Knee Replacement

Share

Total knee ReplacementDue to the rise in knee joint osteoarthritis, there is a rise in cases of knee replacement surgeries. The knee replacement is also known as knee arthroplasty. It is of two types:

  • Partial Knee Replacement
  • Total Knee Replacement (TKR)

Role of Physiotherapy

Physiotherapist plays an equally important role as the surgeon performing the surgery. This is due to the fact that surgeon replaces a knee joint but the soft tissue i.e. ligaments, muscles, and myofascia requires a tissue- level engineering to gain a pain- free, fully functional knee joint, which will be done by the physiotherapist after the surgery.

When to go for Total Knee Replacement?

The foremost indication to undergo a knee replacement surgery is the pain that is immense and disabling i.e. it is affecting the day to day activities. This pain along with severe arthritic changes evident on radiographs requires a planned knee replacement surgery. But before undergoing knee replacement, the following conservative treatment can be considered:

  • NSAIDs ( Non- steroidal anti- inflammatory drugs)
  • Physiotherapy treatment for at least one month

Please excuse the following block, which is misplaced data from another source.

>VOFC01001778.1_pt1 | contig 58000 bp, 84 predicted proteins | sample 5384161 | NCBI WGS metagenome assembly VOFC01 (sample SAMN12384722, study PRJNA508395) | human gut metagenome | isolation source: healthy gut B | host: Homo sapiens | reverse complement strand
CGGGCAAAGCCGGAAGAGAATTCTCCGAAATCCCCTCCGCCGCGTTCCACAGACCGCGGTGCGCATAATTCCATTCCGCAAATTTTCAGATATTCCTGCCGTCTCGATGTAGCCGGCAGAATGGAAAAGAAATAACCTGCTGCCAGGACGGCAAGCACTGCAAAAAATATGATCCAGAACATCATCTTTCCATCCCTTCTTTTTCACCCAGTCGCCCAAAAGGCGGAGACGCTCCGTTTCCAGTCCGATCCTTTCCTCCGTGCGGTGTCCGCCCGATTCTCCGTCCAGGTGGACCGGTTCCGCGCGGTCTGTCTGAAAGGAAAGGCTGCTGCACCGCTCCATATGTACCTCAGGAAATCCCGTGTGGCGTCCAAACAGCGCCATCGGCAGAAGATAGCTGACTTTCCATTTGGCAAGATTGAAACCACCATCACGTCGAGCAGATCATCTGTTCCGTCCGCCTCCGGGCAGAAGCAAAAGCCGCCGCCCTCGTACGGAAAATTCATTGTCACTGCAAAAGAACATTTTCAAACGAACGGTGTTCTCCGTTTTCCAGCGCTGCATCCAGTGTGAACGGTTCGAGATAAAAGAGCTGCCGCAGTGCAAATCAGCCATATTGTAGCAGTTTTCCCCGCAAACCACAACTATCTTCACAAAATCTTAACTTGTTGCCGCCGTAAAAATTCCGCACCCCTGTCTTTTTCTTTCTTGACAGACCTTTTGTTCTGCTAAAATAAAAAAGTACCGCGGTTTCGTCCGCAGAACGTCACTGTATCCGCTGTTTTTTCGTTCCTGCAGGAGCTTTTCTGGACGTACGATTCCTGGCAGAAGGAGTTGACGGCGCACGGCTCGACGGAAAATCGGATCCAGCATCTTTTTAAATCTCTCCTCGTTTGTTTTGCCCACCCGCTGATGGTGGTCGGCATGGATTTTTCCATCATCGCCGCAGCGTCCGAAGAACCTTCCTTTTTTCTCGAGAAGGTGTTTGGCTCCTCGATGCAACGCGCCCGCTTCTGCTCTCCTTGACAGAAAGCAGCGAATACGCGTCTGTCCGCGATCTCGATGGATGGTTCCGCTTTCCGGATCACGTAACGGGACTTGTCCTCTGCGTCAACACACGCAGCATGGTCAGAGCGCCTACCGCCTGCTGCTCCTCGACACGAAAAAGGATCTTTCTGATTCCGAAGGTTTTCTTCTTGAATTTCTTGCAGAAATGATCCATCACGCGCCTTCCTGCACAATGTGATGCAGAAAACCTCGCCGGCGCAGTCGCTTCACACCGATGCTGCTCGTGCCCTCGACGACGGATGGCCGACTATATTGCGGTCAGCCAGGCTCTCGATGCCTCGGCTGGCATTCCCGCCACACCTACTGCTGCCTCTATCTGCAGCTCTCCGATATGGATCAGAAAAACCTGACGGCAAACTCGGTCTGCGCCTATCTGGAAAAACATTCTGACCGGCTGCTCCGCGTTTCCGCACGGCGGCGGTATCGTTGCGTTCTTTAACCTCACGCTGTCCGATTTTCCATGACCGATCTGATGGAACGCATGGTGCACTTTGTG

• Lifestyle modification and ambulatory aids, for example, cane, leaving cross- legged sitting, use of western commode etc
  • Early surgical intervention – steroid injection, arthroscopic debridement etc as per the consultant surgeon advice.

Outcomes: Knee Replacement

Exercises and sportsAfter an initial period of extensive physiotherapy and rehabilitation (say about 2- 3 months), a person can expect a pain free or nearly pain free knees, a normal pattern of walking that also allows the patient to ascend or descend the stairs (although stair climbing should be restricted after total knee Replacement). Along with this, the person will be able to do all activities of daily living. Cross- legged sitting is generally not advisable (some implants offer that opportunity also).

Post- operatively knee flexion range of 900 should be attained for normal activities of daily living. But 1050 to 1100 of knee flexion range is required f both the patient is going for knee Replacement for both the knees simultaneously. This is the preliminary requirement to rise from a normal heighted, western style toilet seat.

Rehabilitation procedure : Knee Replacement

Early goals of Physiotherapy

  • Following the knee replacement surgery, there must be rapid mobilization of patient to avoid the complication of bed rest i.e. DVT (Deep Vein Thrombosis), Pulmonary Embolism, pressure ulcers or bed sores.
  • 0- 900 of knee ROM (Range of Motion) in the first two weeks of Arthroplasty (except mention by surgeon). Along with this, complete extension should be achieved in the operation room following surgery. And rehabilitation procedures should take care to maintain that range.
  • Rapid return of Quadriceps strength (especially VMO component) and knee musculature strengthening.
  • Learning safe transfers and ambulation
  • Independent walking with an assisted device.

Note: In case of complex knee arthroplasty involving osteotomies or other procedures simultaneously, the patient may be non- weight bearing for a longer duration.

Pre- operative Physiotherapy